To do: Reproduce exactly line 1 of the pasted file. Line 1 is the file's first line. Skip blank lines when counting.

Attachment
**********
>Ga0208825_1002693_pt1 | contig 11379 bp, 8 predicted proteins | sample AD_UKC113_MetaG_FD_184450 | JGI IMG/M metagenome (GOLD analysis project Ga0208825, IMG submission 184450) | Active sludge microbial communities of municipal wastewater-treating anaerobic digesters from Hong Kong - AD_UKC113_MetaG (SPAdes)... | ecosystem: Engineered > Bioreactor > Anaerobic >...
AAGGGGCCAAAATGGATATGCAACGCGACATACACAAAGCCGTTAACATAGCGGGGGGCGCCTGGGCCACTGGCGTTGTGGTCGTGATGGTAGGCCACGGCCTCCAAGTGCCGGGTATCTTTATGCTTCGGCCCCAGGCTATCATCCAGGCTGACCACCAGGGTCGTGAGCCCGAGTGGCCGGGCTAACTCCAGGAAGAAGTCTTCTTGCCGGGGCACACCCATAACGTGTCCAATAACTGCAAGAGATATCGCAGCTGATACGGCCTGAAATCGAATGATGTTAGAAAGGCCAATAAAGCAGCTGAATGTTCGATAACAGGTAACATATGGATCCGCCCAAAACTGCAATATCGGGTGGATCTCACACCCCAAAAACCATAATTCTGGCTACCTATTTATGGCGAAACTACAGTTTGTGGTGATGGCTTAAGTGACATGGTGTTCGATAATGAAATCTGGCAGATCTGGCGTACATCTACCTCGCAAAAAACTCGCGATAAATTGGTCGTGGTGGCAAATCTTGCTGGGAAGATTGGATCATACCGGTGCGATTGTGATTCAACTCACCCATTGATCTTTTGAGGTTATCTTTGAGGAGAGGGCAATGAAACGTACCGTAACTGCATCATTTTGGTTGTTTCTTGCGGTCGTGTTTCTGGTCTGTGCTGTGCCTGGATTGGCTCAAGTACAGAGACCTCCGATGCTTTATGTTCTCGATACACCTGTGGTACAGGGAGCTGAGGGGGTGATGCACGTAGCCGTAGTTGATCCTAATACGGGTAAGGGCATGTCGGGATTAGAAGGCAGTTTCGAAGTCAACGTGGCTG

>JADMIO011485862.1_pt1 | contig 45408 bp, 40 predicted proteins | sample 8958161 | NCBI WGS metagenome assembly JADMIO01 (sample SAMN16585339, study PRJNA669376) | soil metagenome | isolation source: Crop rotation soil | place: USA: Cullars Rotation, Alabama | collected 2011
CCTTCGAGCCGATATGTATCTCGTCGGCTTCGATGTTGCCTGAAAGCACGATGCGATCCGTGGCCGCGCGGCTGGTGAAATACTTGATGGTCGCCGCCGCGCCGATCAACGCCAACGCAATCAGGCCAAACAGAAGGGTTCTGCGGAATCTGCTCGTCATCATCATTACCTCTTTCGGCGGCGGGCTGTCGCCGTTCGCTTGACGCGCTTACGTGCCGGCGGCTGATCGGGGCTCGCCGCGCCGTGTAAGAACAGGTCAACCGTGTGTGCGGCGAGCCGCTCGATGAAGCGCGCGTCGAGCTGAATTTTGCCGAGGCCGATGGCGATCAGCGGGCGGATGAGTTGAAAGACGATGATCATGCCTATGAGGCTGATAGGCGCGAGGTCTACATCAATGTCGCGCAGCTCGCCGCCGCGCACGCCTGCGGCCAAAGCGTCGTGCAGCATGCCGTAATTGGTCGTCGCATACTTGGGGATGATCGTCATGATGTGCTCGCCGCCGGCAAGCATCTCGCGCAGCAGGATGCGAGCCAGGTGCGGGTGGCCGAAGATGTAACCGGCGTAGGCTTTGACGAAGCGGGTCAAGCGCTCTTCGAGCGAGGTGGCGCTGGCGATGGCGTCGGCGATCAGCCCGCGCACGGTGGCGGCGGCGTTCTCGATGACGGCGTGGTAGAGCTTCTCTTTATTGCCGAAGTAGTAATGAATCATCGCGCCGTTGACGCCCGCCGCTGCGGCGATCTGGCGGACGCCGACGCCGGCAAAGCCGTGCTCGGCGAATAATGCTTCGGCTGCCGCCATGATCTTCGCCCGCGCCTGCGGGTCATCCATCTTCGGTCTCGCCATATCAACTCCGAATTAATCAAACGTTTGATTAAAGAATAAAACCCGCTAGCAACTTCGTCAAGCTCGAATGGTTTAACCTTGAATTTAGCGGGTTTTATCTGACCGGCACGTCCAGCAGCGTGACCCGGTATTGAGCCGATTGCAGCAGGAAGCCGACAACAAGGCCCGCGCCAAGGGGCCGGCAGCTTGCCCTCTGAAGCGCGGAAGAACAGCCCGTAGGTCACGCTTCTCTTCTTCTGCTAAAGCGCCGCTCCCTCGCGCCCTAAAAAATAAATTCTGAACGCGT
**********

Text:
>Ga0208825_1002693_pt1 | contig 11379 bp, 8 predicted proteins | sample AD_UKC113_MetaG_FD_184450 | JGI IMG/M metagenome (GOLD analysis project Ga0208825, IMG submission 184450) | Active sludge microbial communities of municipal wastewater-treating anaerobic digesters from Hong Kong - AD_UKC113_MetaG (SPAdes)... | ecosystem: Engineered > Bioreactor > Anaerobic >...